Scientists discovered ancient fossils that suggest humans may have originated in Europe, not Africa.
New discoveries challenge pre-conceived notions on human's rich history.
Is humankind getting dumber? Natural selection is working against humankind this time.
A new research reveals that the frequency of mothers opting for Caesarean births could greatly impact human evolution, resulting to narrow pelvis and bigger babies.
An orangutan named Rocky has developed the ability to copy human speech, creating vocal-sounding calls and controlling his voice in a "conversational" context.
For the first time outside Asia and Africa, archaeologists have discovered that the capuchin monkeys in Brazil have used stone tools, such as hammers and anvils, for 700 years.
Newly discovered fossils suggest human lineages diverged from gorilla ancestors two million years earlier than previously thought. After dating the remains, researchers say they indicate that apes, and therefore humans, originated in Africa, not Eurasia.
A frozen mammoth carcass excavated from the Siberian Arctic had several spear-related injuries, which suggests humans arrived in the area 10,000 years earlier than previously thought.
A new experiment revealed that capuchin monkeys will punish other monkeys who have been given more food. Yale researchers say this is the first evidence suggesting that the psychology of spite extends deeper into our evolutionary history than previously thought.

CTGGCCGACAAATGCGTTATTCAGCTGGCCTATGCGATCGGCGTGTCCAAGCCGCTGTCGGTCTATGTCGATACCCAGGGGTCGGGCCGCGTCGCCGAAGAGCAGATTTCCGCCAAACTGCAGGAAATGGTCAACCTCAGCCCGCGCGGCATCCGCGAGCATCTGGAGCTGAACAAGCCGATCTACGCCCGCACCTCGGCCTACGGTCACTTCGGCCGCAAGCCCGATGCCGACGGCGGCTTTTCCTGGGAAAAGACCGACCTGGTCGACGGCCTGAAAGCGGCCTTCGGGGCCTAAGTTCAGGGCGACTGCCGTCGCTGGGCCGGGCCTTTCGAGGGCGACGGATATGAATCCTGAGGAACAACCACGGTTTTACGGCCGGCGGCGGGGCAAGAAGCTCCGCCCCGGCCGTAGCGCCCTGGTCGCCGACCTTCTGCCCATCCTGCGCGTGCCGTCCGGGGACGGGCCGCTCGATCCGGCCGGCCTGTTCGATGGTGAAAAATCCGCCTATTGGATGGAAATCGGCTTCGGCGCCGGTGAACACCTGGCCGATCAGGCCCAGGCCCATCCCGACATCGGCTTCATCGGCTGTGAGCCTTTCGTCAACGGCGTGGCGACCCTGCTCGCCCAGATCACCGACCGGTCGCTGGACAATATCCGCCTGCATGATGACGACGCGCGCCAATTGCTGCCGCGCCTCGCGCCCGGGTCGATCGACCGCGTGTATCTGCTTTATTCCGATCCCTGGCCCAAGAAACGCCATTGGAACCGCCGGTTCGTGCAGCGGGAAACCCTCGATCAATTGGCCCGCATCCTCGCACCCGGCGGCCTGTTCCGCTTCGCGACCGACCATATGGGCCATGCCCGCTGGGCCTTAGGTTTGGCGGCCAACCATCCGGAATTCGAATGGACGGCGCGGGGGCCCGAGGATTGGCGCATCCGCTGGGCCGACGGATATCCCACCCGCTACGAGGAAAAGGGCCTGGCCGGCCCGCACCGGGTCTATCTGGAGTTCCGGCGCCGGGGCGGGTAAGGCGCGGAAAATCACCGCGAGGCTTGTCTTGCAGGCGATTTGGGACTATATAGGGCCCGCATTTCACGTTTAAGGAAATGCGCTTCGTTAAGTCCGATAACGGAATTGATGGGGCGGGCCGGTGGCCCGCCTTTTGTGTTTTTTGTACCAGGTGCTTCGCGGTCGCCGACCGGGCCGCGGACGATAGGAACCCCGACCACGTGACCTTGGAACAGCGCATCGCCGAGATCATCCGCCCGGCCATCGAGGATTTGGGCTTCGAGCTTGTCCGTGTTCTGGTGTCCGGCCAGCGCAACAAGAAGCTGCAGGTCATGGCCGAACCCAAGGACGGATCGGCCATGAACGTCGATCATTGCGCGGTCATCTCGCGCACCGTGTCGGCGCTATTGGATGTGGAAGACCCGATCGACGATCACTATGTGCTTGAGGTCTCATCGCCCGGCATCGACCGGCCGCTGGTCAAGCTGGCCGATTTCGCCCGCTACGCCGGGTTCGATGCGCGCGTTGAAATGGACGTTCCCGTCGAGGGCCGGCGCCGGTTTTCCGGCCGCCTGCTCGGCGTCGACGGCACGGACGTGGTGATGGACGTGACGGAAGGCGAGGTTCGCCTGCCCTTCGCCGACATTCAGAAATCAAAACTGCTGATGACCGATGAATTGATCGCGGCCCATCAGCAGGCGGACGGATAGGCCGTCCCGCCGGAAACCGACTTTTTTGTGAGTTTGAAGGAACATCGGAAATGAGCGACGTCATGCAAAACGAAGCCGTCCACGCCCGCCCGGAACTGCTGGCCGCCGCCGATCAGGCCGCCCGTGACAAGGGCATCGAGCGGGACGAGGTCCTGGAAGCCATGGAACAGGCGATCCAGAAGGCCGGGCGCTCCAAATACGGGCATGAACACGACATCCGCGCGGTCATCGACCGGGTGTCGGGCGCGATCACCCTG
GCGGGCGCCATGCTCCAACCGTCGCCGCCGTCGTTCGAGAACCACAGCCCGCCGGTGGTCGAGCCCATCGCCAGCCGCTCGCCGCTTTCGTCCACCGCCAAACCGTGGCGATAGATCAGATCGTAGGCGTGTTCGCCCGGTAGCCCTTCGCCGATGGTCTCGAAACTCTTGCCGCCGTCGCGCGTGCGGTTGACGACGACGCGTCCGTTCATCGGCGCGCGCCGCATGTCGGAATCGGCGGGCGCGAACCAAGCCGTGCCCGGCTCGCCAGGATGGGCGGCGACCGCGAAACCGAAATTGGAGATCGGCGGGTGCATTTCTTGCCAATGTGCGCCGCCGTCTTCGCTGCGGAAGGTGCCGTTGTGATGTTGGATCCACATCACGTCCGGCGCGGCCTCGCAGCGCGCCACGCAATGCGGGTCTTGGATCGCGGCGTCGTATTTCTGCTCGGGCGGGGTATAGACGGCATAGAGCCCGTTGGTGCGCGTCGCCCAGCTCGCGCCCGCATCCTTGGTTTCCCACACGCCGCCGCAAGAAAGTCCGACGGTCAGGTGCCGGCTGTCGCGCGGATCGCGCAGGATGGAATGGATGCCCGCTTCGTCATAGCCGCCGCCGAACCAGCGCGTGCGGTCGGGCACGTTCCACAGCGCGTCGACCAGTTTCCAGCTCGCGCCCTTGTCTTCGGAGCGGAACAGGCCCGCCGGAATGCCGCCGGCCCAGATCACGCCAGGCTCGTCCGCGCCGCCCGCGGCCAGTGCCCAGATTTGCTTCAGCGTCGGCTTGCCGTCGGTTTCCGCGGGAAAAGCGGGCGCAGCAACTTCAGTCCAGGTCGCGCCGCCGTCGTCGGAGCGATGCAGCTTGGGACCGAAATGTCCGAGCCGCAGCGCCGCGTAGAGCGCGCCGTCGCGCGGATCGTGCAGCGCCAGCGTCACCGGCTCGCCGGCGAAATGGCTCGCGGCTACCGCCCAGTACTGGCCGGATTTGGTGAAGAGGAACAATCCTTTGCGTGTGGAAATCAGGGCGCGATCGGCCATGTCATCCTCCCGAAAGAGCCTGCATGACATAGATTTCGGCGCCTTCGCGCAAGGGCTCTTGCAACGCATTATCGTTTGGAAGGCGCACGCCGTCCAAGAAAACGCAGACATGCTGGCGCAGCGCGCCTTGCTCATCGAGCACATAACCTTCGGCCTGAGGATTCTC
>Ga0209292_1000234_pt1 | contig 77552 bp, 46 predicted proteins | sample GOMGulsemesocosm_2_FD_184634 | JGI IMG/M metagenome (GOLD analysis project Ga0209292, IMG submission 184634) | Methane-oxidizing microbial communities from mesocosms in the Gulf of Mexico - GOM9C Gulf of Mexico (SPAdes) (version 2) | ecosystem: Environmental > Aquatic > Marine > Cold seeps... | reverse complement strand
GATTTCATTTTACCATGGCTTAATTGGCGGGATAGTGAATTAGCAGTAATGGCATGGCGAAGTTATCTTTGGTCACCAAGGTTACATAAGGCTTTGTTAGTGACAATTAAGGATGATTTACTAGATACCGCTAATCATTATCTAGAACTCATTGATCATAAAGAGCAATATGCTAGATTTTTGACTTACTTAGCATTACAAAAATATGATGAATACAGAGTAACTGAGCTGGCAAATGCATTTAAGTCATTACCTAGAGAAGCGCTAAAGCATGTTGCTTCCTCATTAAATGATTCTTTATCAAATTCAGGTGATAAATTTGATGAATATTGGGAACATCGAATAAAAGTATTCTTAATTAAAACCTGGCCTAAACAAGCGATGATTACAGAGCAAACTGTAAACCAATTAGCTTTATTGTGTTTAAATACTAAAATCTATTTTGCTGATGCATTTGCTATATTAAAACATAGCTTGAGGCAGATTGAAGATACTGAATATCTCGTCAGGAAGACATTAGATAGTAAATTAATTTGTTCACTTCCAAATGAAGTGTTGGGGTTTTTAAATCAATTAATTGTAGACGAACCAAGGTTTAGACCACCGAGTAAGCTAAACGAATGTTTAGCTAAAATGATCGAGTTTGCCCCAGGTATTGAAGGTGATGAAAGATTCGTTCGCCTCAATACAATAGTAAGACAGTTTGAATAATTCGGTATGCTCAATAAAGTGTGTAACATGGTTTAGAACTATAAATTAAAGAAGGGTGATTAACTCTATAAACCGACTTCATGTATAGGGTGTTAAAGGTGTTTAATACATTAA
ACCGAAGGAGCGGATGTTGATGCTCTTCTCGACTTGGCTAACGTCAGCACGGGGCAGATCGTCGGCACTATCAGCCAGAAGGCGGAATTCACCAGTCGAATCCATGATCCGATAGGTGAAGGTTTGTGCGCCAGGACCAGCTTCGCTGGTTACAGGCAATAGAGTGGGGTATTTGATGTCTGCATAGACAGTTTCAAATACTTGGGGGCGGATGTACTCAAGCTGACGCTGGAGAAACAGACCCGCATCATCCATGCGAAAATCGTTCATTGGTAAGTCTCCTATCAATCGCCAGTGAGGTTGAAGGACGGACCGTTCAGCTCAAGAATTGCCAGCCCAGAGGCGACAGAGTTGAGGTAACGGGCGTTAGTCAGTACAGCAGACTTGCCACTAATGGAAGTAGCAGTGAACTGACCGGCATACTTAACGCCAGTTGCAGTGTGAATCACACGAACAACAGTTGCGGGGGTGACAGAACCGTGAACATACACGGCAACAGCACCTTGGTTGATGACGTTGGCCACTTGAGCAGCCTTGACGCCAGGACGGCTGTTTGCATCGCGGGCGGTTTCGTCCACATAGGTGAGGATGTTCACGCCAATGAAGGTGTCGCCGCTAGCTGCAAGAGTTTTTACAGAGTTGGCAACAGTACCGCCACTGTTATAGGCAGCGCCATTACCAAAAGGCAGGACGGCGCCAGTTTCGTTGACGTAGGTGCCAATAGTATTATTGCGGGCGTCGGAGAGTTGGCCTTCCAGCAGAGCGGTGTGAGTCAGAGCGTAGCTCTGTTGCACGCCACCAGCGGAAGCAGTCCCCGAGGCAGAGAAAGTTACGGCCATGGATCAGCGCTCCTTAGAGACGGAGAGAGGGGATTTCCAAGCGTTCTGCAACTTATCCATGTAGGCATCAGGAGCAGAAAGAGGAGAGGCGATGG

Although pitch perception was thought to be unique among humans, researchers recently discovered small monkeys known as marmosets use auditory cues to distinguish between low and high notes, just like we do.
A team of researchers has sequenced the first ancient human genomes from Ireland, shedding light on the origins of Celtic people and their culture.
Researchers say a fossilized femur belongs to an ancient human species that was thought to long be extinct when modern humans came into the picture. This suggests ancient and modern humans could have overlapped.
A new study revealed face mites – microscopic animals that live on our faces and in our hair – evolved along side humans. Moreover, people from different parts of the world host different mite lineages that follow families through generations.
Small talk may be an evolutionary way to establish closeness, and we may have inherited it from the primates. A recent study looks at the way lemurs call out to certain known other lemurs to maintain closeness.